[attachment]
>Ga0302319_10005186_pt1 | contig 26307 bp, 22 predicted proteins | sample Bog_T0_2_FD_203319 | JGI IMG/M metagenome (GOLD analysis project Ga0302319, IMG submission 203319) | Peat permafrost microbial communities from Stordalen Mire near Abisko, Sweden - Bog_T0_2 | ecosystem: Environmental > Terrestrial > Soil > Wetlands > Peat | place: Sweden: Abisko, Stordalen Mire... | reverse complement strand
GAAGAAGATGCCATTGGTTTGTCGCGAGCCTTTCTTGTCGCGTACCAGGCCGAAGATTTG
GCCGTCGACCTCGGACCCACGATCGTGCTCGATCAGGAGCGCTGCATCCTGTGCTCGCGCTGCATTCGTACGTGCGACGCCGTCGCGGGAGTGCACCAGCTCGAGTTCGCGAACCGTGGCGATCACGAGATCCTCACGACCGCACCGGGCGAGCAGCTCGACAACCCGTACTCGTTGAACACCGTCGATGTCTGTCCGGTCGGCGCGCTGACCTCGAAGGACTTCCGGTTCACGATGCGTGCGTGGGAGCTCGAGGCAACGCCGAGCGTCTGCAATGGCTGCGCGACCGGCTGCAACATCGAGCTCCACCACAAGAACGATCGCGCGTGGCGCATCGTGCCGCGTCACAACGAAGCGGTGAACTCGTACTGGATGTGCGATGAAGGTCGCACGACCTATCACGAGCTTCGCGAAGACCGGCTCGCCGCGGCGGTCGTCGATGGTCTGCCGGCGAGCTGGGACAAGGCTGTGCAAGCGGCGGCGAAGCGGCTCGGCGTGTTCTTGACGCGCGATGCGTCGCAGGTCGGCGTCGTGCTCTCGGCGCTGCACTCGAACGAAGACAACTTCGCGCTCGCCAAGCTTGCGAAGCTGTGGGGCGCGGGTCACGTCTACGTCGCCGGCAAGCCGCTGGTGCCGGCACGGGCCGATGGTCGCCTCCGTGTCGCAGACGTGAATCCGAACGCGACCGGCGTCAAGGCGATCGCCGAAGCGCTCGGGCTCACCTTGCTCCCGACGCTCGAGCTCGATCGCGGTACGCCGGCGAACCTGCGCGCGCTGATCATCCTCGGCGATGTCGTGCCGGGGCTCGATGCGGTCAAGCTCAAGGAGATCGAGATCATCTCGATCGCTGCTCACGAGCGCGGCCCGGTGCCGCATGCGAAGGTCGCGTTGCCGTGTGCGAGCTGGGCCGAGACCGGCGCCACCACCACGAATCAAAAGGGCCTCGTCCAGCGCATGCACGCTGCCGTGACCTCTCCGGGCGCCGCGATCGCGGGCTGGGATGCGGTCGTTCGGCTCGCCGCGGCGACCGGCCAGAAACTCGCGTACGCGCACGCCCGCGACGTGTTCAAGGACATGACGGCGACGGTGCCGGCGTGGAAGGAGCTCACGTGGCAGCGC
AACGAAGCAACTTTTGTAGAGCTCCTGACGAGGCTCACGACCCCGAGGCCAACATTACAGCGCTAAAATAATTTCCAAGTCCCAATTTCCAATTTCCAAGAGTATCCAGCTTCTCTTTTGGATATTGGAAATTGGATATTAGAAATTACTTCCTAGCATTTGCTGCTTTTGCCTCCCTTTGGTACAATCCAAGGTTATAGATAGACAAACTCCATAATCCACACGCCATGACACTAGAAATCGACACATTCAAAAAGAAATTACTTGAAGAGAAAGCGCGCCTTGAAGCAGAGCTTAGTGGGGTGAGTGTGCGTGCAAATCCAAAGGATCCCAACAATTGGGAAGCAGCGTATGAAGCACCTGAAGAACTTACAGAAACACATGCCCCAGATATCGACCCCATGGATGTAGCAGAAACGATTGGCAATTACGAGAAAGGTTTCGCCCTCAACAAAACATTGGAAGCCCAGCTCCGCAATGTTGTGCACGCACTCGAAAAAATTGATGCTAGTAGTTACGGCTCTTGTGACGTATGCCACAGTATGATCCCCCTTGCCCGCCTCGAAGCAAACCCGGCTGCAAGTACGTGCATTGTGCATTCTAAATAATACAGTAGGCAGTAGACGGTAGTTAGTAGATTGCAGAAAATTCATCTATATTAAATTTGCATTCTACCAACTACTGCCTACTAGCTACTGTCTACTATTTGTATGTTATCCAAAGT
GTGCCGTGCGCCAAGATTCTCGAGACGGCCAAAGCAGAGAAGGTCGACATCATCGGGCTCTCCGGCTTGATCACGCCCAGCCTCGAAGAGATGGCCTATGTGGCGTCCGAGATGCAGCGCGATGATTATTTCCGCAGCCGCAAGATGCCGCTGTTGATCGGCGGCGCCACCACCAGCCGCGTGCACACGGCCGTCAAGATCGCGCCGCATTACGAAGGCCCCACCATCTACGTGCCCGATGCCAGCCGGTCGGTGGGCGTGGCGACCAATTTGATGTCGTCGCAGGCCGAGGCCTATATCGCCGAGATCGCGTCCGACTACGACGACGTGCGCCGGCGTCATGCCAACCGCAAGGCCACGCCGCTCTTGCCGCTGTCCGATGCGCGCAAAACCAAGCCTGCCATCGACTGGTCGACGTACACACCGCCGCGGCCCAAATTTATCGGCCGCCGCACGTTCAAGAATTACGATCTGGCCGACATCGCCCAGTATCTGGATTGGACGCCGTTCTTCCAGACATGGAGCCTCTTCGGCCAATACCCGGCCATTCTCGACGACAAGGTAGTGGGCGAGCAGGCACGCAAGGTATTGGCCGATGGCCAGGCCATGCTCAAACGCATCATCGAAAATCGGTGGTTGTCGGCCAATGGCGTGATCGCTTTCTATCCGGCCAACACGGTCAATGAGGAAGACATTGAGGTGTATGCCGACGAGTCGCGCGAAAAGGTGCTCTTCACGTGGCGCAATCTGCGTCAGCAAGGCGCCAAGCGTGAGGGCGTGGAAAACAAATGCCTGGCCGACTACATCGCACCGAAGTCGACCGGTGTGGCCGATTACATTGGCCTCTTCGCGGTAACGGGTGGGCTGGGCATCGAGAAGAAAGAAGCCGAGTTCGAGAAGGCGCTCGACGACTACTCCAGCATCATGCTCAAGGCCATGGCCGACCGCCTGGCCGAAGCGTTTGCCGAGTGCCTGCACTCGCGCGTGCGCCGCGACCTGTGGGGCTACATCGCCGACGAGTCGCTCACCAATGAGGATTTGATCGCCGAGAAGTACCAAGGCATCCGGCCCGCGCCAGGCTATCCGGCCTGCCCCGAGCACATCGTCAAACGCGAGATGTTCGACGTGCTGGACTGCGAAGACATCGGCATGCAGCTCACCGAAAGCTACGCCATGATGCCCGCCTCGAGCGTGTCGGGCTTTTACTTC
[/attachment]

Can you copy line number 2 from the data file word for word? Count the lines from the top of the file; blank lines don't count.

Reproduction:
GAAGAAGATGCCATTGGTTTGTCGCGAGCCTTTCTTGTCGCGTACCAGGCCGAAGATTTG